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U.S. high court conflicted over Limelight Networks patent fight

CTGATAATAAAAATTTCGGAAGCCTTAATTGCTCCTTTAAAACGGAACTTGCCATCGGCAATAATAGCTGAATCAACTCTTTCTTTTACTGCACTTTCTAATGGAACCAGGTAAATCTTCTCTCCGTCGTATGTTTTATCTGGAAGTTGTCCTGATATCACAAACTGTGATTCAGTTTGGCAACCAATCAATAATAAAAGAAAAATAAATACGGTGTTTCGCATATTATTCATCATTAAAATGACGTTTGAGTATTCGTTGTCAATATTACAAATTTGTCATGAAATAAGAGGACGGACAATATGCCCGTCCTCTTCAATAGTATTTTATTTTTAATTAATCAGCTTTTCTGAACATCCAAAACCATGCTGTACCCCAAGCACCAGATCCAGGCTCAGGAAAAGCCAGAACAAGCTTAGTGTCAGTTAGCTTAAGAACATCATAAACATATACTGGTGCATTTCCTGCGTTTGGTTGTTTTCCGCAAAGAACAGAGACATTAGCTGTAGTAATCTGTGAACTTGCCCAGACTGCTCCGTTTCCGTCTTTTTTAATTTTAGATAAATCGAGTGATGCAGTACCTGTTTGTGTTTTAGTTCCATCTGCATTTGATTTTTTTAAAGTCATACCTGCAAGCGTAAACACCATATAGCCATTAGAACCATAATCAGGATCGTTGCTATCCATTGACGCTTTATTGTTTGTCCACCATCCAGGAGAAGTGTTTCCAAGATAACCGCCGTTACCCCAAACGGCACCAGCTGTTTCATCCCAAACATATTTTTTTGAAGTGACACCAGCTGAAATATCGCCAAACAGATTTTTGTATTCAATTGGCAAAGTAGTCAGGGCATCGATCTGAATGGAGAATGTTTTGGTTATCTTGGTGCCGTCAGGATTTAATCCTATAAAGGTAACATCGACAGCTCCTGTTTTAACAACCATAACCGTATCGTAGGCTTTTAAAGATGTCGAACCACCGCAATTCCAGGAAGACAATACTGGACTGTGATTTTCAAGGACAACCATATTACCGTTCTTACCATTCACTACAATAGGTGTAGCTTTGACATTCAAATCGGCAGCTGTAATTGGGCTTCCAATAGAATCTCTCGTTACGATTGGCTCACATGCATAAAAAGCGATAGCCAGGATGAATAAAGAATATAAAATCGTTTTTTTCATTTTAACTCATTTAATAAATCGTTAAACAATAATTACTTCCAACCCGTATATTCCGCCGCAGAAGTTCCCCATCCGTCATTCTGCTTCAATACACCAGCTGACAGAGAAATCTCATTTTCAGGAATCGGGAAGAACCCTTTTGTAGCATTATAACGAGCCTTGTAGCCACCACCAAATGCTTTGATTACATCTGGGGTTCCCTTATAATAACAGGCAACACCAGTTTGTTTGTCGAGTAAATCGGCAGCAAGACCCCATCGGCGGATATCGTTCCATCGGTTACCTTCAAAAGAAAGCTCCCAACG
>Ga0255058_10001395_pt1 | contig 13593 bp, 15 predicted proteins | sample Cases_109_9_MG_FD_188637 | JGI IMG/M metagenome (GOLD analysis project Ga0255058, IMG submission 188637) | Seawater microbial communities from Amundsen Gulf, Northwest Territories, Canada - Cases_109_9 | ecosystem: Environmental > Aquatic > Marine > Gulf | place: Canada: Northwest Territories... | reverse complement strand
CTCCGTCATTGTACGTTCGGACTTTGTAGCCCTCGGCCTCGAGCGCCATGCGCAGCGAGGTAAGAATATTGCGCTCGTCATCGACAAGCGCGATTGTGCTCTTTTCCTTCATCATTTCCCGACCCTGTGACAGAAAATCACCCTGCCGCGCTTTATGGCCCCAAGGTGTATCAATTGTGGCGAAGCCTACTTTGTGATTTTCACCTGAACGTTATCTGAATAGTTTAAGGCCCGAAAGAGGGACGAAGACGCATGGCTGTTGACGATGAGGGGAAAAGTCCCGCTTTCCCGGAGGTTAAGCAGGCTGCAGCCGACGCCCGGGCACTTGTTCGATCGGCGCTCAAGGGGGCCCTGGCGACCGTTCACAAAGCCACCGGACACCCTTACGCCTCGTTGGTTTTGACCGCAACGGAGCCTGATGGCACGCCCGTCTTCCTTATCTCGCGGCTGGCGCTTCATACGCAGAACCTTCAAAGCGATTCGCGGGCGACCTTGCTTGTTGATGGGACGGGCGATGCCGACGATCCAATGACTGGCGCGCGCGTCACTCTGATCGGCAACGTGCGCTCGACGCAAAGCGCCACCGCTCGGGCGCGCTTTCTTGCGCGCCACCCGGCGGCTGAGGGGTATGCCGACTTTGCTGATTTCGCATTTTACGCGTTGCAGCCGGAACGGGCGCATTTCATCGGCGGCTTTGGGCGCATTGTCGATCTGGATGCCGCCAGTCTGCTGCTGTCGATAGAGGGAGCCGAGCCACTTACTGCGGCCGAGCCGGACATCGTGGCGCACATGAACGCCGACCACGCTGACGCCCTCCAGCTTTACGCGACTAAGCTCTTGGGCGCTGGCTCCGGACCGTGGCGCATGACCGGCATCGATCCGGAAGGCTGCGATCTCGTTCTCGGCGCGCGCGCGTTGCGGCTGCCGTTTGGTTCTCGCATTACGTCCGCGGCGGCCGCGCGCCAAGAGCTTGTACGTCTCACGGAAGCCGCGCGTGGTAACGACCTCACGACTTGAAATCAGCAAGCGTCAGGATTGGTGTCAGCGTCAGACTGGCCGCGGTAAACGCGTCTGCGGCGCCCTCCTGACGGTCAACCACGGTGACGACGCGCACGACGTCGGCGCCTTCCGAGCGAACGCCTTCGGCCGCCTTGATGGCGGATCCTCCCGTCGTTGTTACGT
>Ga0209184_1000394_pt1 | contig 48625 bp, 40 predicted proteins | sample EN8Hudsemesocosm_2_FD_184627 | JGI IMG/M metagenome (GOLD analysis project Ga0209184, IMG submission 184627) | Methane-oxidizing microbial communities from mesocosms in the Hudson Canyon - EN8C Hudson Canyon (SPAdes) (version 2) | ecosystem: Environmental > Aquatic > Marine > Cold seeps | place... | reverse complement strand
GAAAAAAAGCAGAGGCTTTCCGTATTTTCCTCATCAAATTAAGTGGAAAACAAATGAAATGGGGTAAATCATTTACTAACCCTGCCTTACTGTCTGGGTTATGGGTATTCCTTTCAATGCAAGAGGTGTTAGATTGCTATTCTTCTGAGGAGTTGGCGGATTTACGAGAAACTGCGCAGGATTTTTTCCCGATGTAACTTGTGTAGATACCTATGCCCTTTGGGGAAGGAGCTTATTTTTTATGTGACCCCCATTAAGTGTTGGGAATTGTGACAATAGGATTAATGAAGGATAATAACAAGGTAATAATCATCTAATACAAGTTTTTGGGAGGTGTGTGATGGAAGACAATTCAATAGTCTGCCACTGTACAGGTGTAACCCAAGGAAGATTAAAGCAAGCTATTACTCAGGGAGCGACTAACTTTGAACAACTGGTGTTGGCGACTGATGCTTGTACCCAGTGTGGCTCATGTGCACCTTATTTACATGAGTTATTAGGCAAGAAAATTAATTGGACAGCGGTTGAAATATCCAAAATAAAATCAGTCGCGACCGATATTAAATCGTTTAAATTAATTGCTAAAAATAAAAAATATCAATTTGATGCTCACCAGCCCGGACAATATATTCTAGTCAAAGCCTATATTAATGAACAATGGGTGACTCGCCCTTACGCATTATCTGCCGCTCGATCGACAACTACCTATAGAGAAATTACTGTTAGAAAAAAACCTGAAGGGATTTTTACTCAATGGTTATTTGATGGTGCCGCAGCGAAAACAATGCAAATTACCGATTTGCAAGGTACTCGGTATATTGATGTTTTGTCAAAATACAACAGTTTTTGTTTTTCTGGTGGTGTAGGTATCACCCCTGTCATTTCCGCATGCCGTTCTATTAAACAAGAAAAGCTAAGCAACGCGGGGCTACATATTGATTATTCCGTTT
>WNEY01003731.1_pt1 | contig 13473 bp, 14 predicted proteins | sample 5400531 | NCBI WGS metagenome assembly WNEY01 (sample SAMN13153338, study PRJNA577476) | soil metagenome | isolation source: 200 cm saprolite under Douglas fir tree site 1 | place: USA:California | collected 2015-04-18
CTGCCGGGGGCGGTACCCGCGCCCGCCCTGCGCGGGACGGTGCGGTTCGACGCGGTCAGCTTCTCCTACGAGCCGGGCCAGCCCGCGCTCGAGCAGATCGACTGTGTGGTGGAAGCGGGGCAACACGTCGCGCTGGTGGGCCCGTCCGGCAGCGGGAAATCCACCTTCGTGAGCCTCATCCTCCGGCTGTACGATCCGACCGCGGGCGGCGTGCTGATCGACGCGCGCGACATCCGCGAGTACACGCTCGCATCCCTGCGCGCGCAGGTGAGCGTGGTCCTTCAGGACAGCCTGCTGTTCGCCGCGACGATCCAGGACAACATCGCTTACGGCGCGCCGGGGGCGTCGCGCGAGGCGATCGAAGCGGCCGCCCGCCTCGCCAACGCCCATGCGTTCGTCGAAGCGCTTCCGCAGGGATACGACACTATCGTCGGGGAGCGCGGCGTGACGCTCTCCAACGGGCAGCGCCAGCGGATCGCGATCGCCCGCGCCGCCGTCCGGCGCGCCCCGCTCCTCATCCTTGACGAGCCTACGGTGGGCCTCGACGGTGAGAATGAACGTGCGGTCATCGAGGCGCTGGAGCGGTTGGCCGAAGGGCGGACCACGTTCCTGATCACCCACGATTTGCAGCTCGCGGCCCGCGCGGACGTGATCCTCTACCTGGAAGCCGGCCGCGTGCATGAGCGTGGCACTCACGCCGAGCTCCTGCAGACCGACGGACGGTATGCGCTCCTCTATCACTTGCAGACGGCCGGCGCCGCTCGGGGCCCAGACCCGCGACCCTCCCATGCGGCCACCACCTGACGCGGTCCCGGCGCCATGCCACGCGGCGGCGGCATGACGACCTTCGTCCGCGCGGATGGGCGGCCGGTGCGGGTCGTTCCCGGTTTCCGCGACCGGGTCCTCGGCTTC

By Lawrence Hurley WASHINGTON (Reuters) – The U.S. Supreme Court on Wednesday appeared unsure how to proceed in a dispute over whether Limelight Networks Inc infringed upon patented technology for managing Web images and video held by Akamai Technologies Inc. The nine justices are weighing whether a company can be held liable for inducing patent infringement when the final step that leads to infringement is carried out by a third party. The justices are reviewing an August 2012 ruling by a divided U.S. Court of Appeals for the Federal Circuit in Akamai’s favor, which effectively made it easier to prove that a company is liable based on the induced infringement theory. But as several justices noted on Wednesday, the appeals court did not decide the question of whether direct infringement had occurred before ruling that there was induced infringement. Justice Samuel Alito and Justice Elena Kagan both raised concerns that a Supreme Court ruling on the induced infringement question would be rendered largely meaningless unless the direct infringement issue was resolved.

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